In a short story by Pu Songling, the following sentence appears:


In the English translation I have available, the translation goes as follows:

They saw he was near death, like a candle burning out, but his heart was still beating slightly.

On a Chinese community, I also find another interpretation:


See this link if more context is needed.

Which one of these two interpretations is the better one? If the English translation is correct, I assume it to be based on a famous saying or the like. I am therefore leaning more towards the simpler alternative, that is, 燭 acting as a verb meaning "light up by candlelight".

  • 1
    Both are incorrect. The English translation misunderstands 燭之死; the Chinese interpretation misunderstands 死.
    – joehua
    Jul 14, 2022 at 19:43
  • Can't you find the story translated into modern Chinese? That would be easier to understand. I have a copy of 诗经, it has the old Chinese on the left, but modern Chinese on the right. Otherwise I would never understand it!
    – Pedroski
    Jul 14, 2022 at 22:44
  • I have quoted a translation into modern Chinese further below, which has been followed by further discussion.
    – timseb
    Jul 14, 2022 at 22:53

3 Answers 3


the character “燭” has a meaning “illuminate”





then, “死” should be interpreted as “inanimate” (不活動), or “unconscious” (毫無知覺,像死的樣子)


so, “燭之死” should be read as

illuminated [by a lantern, firebrand, or, torch , it’s an outdoor scenario; a candle is, . . . impossible 😼] (燭) [the guest lying on the ground] (之), [found that he’s] unconscious (死]

have fun :)

  • This is the answer that makes the most sense to me, and I will therefor mark it. My English is not great, I always thought a torch could be seen as a kind of candle but it was probably a poor choice of wording. 😶
    – timseb
    Jul 15, 2022 at 10:09

燭 is a verb, 以燭光映之, shine with candle light。
死 is not dead. It means 昏死, unconscious. This usage is found in 聊齋 many times.

  • Thank you. Are there any hints to when 死 means dead and when it means unconscious?
    – timseb
    Jul 14, 2022 at 19:49
  • 1
    I haven't found any. I can only tell if the supposed dead person later begins to move again.
    – joehua
    Jul 14, 2022 at 20:15


The story is about a guy who was passed out in front of a temple after being chased by a living dead. The monk who refused to help came out the locked gate afterward and saw the guy lying down on the ground without indication of life. The guy tended to be lifeless (no reaction) when the monk burned (燙) him with the candle (as a check), except his heart was still bouncing slowly.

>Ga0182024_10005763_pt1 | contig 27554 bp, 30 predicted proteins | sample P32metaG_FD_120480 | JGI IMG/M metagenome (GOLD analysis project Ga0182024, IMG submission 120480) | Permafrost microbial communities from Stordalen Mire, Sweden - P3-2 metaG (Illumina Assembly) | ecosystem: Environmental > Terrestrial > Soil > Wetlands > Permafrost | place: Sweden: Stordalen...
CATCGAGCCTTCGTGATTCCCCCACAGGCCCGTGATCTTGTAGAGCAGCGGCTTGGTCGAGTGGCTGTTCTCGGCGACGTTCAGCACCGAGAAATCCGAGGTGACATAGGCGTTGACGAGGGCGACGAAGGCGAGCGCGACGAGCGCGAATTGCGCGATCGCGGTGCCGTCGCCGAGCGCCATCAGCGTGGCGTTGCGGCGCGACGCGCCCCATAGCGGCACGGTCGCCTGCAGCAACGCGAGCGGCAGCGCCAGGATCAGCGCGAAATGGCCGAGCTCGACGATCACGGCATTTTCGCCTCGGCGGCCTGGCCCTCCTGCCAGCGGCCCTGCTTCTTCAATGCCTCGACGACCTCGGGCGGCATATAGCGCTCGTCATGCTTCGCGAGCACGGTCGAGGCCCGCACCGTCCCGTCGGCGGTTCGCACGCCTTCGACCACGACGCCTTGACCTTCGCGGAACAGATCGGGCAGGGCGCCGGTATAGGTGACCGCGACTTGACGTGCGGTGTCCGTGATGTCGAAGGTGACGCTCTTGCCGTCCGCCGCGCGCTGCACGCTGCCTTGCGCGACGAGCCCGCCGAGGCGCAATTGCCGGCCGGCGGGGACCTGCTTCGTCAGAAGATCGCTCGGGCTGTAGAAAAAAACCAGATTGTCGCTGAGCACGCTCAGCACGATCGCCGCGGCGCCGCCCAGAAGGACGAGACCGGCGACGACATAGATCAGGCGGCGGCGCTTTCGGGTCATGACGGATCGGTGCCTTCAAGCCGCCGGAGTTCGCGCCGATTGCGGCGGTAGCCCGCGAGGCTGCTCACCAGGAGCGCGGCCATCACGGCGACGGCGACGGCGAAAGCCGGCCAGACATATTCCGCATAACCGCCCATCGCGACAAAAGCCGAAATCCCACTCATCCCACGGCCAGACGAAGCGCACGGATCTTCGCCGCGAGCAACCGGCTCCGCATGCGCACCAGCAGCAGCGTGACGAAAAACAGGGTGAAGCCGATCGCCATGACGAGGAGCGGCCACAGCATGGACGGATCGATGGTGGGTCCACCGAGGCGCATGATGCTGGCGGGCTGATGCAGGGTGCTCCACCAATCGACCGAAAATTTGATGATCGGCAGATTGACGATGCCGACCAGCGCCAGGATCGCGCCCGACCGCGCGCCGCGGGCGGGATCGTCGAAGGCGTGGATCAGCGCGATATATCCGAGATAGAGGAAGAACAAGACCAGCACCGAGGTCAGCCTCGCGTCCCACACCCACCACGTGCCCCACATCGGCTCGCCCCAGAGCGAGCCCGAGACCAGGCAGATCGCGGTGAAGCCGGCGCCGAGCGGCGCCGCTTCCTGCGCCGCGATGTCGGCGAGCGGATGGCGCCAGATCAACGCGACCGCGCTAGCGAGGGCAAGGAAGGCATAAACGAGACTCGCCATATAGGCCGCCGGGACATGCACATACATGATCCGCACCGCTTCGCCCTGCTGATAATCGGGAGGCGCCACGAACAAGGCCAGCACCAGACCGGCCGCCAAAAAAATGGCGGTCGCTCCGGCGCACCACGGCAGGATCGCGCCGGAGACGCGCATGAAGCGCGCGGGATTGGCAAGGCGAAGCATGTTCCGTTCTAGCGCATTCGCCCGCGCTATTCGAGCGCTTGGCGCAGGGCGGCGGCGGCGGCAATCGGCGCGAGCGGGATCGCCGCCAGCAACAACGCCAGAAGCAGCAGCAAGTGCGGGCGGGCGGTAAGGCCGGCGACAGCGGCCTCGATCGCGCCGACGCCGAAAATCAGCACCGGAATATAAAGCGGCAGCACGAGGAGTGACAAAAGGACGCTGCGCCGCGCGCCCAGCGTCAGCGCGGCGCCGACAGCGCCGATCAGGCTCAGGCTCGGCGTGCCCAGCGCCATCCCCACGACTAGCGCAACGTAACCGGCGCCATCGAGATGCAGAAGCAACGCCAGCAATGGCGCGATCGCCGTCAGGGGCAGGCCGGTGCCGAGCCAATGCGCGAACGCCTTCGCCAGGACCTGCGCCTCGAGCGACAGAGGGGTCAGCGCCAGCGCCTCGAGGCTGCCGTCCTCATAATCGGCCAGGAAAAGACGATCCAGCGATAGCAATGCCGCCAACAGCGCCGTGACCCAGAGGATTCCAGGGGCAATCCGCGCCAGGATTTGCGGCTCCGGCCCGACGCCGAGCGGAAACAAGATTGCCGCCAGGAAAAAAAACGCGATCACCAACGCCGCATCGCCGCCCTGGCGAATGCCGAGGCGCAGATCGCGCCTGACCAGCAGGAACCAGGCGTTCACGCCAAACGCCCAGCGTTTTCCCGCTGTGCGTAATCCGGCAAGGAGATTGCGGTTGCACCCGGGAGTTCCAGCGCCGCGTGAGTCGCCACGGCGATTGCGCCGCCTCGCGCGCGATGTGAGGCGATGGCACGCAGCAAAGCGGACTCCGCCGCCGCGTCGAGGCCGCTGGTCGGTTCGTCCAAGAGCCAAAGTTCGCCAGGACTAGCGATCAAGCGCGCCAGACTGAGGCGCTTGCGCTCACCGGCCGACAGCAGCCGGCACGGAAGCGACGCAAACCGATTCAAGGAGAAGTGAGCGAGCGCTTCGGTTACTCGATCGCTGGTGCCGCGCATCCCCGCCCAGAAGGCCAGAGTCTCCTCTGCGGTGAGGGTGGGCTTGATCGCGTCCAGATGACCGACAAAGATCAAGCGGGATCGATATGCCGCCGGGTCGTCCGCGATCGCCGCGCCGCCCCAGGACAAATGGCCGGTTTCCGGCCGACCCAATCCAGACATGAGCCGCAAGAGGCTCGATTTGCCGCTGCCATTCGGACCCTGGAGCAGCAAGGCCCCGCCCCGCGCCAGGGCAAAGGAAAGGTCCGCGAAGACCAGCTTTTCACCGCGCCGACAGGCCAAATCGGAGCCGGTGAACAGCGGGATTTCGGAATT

燭之 死 - 用蠟燭燙他,他像是死了的.

  • Interesting, a third interpretation. I have found a bilingual version (Classical Chinese and Modern Chinese), where the modern version reads "他看見客人倒在地上,用燈燭一照,像是死了,但是心口還微微地有些熱氣。" Which is reminiscent of @joehua's answer.
    – timseb
    Jul 14, 2022 at 21:45
  • Yes, this is a valid interpretation too. The lessons here are 1) 燭之 is a phrase consisting of a dual function word 燭(acting as both noun and verb), and 之(adv), and 2) 死 is another phrase rather than a single word. So when you read, you shall insert a brief stop (小停頓) between 燭之 and 死. "簡潔" is really the beauty of "古文"
    – r13
    Jul 14, 2022 at 22:14
  • This I understand. What I don't understand is how both interpretations can be valid. Surely the priest is either burning the traveler with the candle or using it to cast light upon him. I will untick @joiehua's answer and await further clarification.
    – timseb
    Jul 14, 2022 at 22:28
  • You can stick to your first choice, which is not my focus. 燭之 meant using a candle to "do something", the only difference is I interpret it as "use the candle to burn/stimulate the person", and your source interprets it as "use the candle to light up to have a close look". Note that both can be valid actions, but neither was clearly indicated in the text, so both are "guesses" following the storyline. You can pretend you are the monk with a candle on a dark night and see a motionless person lying in the wild, then what you would do?
    – r13
    Jul 14, 2022 at 23:01

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